Why biblical creationists should study Design — Universe by Design
|July 6, 2013||Posted by scordova under Creationism, Intelligent Design, News|
Why would a Biblical creationist be interested in the Design argument? Isn’t enough for a creationist to know “God did it?”. No! God also wants creationists to know the level of His genius, and that is where the Design argument has benefit for creationists. Design research will glorify the Creator in ways revealed theology cannot.
To illustrate: a creationist could say “God created birds” but a Design theorist could say “God made birds and there is genius in the design of flight…” The Design theorist then shows the genius of the Creator rather than merely asserting “God did it”.
Scripture doesn’t describe every design in the universe. There may be designs out there remaining to be discovered. Things a Biblical creationist might gloss over in the study of the universe may one day be found to be suggestive of design. It may be that God did not intend we discover all of His designs via scripture alone, but by studying His works.
If creationists are called to declare the works of God, part of that means discovering the designs in nature that are not described explicitly in the Bible: (like the bacterial flagellum, the DNA code, the properties of the moon etc.).
Like an engineer reverse engineering a device he already knows is designed, he may not realize that some of the features may conform to designs he doesn’t not yet recognized. It may be important, for example, for him to discern whether what he is looking at is:
1. a broken design
2. a real design that just looks like a broken design
3. an illusion of design
I accept biology is designed, but nobody knows the entire catalogue of designs which God has placed in the biosphere. Design theory can help identify those designs. In that context, CSI is a credible tool for creationists.
If there are broken designs in biology, or steganography in biology, this may have medical research implications. It cannot be deduced from scripture alone! There may be designs in the cosmos which scripture won’t describe explicitly, but which the Design argument can detect.
Faulkner is one of the few leading creationists that also advocate the Design argument, and he seems to understand the Design argument as a separate line of thought than mere creationism. Creationism descends from scriptural theology, whereas the Design argument proceeds from natural theology. Even Eugenie Scott observed the obvious differences between creationism (that comes from scripture) vs. ID (that comes as interpretation of physical evidence):
ID is a lineal descendent of William Paley’s Argument from Design (Paley 1803,)
One of Faulkner’s essays has an interesting observation in Angular Size of the Moon…An argument for Design that is supportive of some Design arguments and cautious of other Design arguments:
For some time this author has been concerned with the design argument in astronomy. In discussing biological systems, the design argument can be very powerful. For instance, if gross properties of the earth, such as atmospheric composition or gravity were altered, life would be impossible. If the sun’s size and temperature or the earth’s orbit were different, life would again be endangered. The same can be said for atomic properties of matter, such as the many bonds that carbon can form, or the status of water as the universal solvent, or the unique property of water expanding upon freezing. In short, the design argument is a demonstration that nature must be as it is, or else life as we know could not exist. Even evolutionary scientists have recognized this fact and have coined the term the “anthropic principle” to describe it (Barrow and Tipler, 1986).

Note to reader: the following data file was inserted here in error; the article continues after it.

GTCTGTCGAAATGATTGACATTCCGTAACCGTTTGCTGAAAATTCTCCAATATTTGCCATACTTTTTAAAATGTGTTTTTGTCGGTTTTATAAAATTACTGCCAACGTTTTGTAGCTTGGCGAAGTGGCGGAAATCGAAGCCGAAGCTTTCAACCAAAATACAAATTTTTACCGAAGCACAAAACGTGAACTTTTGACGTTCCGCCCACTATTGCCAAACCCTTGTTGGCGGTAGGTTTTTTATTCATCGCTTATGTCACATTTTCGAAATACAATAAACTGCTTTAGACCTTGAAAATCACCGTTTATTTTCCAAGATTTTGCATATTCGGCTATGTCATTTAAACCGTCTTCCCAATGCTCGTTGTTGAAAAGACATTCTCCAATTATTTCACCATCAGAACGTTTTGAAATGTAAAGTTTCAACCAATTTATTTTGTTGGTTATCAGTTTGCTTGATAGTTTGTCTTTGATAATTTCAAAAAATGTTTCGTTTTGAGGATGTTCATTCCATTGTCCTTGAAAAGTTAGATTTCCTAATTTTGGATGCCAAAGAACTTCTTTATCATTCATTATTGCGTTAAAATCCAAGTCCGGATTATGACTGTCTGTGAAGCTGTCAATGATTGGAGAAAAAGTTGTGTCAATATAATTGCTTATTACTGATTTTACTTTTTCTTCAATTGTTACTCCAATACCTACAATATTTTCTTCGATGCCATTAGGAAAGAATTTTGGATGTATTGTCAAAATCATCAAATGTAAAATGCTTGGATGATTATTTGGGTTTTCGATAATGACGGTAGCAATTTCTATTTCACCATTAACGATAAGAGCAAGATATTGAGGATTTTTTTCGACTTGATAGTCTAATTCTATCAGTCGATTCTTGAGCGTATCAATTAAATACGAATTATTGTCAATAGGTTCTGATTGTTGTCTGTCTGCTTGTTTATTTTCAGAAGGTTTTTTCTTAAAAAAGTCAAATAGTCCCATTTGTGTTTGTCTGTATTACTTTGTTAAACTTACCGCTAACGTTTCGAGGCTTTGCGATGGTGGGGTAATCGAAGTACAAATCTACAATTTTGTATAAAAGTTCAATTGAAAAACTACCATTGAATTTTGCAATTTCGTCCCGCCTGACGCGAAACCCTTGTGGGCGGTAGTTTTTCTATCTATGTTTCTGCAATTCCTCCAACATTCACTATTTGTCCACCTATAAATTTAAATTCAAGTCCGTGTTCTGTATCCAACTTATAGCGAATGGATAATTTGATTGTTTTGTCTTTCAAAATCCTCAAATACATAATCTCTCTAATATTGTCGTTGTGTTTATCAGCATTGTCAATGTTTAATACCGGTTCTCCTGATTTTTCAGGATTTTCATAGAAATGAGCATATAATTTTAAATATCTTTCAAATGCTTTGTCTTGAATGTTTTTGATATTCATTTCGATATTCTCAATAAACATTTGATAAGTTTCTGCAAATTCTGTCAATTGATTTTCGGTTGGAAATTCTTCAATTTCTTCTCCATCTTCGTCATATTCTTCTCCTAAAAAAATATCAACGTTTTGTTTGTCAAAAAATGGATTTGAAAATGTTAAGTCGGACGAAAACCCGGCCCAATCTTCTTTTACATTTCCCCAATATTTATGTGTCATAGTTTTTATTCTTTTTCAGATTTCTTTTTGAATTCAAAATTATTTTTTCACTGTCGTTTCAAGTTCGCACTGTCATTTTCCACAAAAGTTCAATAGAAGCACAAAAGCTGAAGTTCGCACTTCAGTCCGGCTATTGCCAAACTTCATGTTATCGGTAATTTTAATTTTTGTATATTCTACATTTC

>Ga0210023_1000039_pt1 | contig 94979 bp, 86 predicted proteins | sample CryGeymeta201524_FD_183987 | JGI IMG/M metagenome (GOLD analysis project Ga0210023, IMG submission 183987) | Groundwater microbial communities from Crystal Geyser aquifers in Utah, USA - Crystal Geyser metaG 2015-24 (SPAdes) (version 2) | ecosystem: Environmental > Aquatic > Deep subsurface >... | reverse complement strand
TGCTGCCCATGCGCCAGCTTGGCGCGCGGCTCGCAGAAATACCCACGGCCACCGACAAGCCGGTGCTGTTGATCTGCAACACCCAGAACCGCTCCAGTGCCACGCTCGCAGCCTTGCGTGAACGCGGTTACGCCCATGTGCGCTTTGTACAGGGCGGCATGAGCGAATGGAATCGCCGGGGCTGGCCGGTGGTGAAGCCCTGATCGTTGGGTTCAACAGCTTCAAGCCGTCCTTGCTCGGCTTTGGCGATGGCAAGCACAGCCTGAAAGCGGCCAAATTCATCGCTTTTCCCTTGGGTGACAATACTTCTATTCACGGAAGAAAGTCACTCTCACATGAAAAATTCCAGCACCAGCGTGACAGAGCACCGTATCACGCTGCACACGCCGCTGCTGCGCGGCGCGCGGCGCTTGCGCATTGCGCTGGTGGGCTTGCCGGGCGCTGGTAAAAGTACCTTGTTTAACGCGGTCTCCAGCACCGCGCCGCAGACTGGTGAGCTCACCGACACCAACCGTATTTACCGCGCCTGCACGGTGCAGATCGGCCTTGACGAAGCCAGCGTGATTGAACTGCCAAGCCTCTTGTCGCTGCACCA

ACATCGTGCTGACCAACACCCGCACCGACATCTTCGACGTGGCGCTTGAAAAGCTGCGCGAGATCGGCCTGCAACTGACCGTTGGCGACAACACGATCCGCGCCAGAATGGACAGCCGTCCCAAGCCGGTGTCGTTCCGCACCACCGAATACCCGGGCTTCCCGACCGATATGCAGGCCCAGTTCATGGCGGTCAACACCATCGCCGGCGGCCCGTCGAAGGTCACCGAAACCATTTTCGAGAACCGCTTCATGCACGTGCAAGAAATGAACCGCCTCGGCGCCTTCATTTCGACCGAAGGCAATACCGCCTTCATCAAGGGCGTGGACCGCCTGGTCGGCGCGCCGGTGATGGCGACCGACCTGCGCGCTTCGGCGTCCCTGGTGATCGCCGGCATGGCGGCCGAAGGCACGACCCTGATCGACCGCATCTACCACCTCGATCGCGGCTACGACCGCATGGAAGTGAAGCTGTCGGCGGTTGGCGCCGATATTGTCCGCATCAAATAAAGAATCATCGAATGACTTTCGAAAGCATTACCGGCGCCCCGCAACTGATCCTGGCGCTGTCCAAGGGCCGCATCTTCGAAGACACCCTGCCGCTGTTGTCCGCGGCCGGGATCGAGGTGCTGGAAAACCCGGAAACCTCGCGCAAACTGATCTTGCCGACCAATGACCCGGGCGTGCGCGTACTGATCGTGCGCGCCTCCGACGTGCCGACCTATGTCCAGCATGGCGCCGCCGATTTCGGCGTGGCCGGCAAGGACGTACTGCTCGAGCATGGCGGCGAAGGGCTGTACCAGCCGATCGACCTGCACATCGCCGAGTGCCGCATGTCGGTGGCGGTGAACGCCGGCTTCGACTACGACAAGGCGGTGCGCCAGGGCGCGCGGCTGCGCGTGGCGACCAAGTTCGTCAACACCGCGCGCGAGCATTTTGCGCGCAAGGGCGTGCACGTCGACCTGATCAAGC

Creationists often attempt to extend this very powerful design argument to astronomical topics as discussed here. But the design argument for the earth-moon system presented here is a much weaker one than is usually presented for biological systems. If the earth-moon system were not unique, or if total solar eclipses did not occur, life would not be imperiled. In other words, while the earth-moon system may demonstrate the Creator’s imagination and concern for our enjoyment, it must not be thus for our existence.
Just as Barrow and Tipler define weak and strong anthropic principles, perhaps creationists should adopt the terms weak and strong in discussing design arguments. Many of the astronomical design arguments, including the one discussed here, would be of the weak variety. Even more basic would be a definition of design and a methodology in consistently applying the design argument. At this time it appears that this definition and methodology do not exist, because most people assume that design is readily recognized. If this is the case, then two criticisms readily come to mind. First, many may see design where none actually exists. Second, a sort of circular reasoning may develop where people see design because they know that it must exist, while others of the different persuasion fail to see the evidence.
It is hoped that other creationists join in the discussion to define and refine the design argument.
Faulkner is also author of Universe by Design. Amazon describes it:
The universe was created with purpose and reason; and modern science with all of its experiments, exploration, and sophistication has never proven otherwise.
Danny R. Faulkner, Ph.D. , is a Full Professor at the University of South Carolina, Lancaster, where he teaches physics and astronomy. He has published about two dozen papers in various astronomy and astrophysics journals.
Faulkner is keynote speaker at the upcoming Creation Astronomy Conference at Concordia University in Wisconsin July 8 – 11, 2013. If any of the readers are attending, look for me there, I just decided to go since my schedule freed me up.
[posted by scordova to assist the News desk with content and commentary through 7/7/13]